Bound-a-ry n
the official line that divides one area of land from another
the point at which something ends or beyond which it becomes something else

Boundaries are not real; they are an invention of the psyche, which attempts to order and organize for safety and control. The division between land and sea is a fiction, for water is a continuum flowing beneath, over, and through the land as well as every living cell of the biota that exist within this system.

We imagine our skin as a boundary, a place where our insides are divided and protected from the outside world. However, our seemingly discrete bodies are actually in a constant state of negotiation with all that surrounds; we exchange air, fluids, nutrients, and toxins, integrating and expelling these substances over and over as long as we live.

We divide our societies with political boundaries. Countries, states, counties, cities, boroughs, and neighborhoods are an invention. The invisible lines that surround and contain many of these districts are arbitrary and meaningless. We actually live side by side by side by side, infinitely, across the globe. Inside of our imaginary borders, we separate ourselves even further along social lines of class, race, religion, gender, political affiliation, sexual preference, age, occupation, and many other classifications. These divisions, too, are fairly superficial. We are all human beings trying to survive. It might be possible for us to recognize our uniqueness and our connectedness simultaneously—a revolutionary thought.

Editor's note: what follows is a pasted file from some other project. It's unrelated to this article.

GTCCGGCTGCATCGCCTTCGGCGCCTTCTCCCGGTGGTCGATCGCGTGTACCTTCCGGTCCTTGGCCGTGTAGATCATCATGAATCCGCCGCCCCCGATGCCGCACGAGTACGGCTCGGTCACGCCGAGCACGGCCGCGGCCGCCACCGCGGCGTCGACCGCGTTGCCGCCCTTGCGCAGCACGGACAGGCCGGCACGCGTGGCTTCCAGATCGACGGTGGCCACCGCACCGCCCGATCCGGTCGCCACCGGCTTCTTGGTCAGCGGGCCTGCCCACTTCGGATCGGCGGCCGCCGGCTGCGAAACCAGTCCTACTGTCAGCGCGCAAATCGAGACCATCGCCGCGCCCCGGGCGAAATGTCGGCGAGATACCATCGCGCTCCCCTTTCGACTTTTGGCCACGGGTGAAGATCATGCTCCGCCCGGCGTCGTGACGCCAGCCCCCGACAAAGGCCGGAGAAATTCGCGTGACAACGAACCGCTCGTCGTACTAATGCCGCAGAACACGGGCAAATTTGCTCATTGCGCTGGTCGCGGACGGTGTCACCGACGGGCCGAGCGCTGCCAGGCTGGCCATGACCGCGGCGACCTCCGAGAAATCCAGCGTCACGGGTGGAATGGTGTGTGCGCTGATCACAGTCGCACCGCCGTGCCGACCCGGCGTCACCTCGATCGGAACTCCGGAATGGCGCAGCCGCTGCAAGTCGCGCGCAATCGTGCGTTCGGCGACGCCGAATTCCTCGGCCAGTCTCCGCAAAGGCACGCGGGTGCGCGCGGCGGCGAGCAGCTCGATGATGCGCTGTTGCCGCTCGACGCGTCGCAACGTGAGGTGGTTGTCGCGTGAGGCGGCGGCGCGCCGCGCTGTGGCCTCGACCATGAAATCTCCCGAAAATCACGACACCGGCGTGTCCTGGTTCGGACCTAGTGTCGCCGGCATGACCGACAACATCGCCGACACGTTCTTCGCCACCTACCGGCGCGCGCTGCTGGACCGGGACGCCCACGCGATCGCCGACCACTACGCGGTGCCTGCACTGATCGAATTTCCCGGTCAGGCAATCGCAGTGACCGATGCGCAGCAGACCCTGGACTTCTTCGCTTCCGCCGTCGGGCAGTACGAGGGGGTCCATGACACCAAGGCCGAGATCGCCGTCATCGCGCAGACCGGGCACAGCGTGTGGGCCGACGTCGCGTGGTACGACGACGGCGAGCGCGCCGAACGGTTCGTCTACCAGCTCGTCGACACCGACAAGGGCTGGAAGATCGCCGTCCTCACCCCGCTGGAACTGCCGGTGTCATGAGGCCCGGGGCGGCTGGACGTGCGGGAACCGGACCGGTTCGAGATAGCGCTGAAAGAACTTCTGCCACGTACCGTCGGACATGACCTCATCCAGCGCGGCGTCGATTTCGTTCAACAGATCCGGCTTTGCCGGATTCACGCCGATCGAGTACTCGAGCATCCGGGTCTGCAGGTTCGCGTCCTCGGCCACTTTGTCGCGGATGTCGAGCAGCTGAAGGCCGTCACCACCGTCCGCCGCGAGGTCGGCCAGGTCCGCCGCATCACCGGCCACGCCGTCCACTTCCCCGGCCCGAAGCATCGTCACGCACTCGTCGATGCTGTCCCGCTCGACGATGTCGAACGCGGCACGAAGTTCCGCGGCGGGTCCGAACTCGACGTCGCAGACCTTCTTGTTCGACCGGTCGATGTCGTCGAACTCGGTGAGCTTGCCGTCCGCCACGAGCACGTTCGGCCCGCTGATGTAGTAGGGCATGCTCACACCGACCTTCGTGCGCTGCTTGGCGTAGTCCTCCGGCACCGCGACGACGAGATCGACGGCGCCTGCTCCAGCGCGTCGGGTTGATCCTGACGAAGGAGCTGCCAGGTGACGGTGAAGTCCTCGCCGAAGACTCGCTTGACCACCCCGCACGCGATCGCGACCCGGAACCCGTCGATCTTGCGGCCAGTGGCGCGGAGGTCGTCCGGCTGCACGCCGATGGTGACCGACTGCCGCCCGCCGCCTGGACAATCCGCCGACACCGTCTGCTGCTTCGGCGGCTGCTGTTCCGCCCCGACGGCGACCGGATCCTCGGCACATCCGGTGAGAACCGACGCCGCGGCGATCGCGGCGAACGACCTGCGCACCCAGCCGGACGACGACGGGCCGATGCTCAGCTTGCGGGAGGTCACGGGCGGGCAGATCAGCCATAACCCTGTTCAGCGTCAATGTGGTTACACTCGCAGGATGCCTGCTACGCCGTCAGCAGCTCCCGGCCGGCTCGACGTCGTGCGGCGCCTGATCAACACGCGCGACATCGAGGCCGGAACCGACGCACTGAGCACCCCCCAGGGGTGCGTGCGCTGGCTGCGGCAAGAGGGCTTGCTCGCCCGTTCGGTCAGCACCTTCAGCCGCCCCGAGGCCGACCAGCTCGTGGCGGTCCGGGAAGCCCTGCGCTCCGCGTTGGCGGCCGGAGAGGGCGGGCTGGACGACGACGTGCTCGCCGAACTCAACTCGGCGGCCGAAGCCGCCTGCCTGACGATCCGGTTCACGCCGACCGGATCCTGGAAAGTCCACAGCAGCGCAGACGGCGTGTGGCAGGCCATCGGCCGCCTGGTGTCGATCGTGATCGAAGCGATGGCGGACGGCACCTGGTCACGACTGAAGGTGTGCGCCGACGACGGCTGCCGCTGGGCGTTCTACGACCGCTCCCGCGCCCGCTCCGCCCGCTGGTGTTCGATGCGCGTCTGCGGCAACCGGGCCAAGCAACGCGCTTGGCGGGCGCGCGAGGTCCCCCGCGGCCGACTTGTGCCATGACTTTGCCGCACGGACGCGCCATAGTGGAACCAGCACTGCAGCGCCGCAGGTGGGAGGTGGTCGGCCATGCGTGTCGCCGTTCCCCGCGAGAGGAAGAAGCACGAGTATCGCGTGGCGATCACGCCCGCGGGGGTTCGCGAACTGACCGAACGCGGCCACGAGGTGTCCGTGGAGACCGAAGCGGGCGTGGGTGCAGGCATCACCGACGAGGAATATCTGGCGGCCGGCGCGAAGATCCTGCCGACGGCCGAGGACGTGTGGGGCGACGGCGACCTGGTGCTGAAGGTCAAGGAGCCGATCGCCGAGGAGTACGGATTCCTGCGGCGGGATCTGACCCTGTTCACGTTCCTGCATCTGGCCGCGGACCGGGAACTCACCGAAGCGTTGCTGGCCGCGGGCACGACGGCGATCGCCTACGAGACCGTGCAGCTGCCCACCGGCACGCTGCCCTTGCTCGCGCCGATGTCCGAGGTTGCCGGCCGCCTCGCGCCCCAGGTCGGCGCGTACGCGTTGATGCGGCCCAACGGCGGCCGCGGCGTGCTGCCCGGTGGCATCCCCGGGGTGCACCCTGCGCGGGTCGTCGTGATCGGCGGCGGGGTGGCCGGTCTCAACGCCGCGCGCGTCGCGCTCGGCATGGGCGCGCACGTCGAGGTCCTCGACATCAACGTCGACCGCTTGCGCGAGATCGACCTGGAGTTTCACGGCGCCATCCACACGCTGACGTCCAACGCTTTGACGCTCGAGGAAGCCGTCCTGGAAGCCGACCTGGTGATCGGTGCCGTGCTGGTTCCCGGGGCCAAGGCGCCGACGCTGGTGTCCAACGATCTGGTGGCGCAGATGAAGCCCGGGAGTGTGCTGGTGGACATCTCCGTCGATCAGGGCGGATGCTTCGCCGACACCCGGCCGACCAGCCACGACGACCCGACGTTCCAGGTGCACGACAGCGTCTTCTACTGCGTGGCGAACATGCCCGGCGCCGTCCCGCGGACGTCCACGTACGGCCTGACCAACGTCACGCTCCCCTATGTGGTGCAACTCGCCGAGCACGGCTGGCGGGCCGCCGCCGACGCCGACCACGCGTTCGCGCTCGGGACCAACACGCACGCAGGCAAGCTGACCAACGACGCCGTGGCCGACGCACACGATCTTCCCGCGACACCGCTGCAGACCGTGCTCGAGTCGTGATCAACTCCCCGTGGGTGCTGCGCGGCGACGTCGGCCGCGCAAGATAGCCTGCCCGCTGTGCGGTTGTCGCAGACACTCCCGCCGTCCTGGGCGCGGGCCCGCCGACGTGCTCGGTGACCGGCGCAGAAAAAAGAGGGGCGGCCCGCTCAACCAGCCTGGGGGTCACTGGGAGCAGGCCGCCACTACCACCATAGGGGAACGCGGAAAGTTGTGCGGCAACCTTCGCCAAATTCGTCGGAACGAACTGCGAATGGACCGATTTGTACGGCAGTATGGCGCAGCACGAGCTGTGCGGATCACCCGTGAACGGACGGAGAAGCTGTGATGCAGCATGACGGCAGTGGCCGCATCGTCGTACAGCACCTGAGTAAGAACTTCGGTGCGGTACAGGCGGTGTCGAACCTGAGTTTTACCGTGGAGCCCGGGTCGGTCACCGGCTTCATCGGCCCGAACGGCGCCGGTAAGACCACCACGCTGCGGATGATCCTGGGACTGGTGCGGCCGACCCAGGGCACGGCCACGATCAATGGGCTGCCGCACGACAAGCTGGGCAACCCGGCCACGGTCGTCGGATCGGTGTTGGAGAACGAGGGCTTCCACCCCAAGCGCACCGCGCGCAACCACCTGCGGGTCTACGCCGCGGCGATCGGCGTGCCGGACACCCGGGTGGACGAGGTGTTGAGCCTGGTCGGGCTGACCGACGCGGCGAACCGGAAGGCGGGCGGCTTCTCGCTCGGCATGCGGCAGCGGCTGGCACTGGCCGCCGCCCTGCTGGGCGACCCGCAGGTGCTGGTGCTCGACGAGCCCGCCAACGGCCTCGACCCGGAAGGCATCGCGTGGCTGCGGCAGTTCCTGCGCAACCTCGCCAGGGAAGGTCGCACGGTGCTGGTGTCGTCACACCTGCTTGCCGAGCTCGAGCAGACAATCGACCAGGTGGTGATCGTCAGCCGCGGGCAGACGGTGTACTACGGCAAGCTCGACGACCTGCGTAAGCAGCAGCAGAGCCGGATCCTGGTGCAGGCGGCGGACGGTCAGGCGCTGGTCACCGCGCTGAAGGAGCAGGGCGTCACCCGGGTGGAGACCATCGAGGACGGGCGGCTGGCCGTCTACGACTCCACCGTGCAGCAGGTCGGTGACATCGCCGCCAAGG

As we “progress” as a culture, we become more compartmentalized, professionals specializing in more and more specific areas of inquiry. University departments become isolated from one another, and even within departments we make myriad distinctions. “Interdisciplinary” has become an aberration from the norm, though all education should function in this multiplicative way. Knowledge, which overlaps, builds, synthesizes, and expands, does not occur in a vacuum.

I am for an art that will erase, highlight, and rearrange boundaries in order to reorient, realign, reconnect, redistribute, and redefine relationships in the personal and political realms (which are actually one and the same). It is only an art that takes this task as its goal, which will release us from our bindings. It is only an artist who takes this task as his/her goal, who will be free.

Lauren Rosenthal, 11/14/05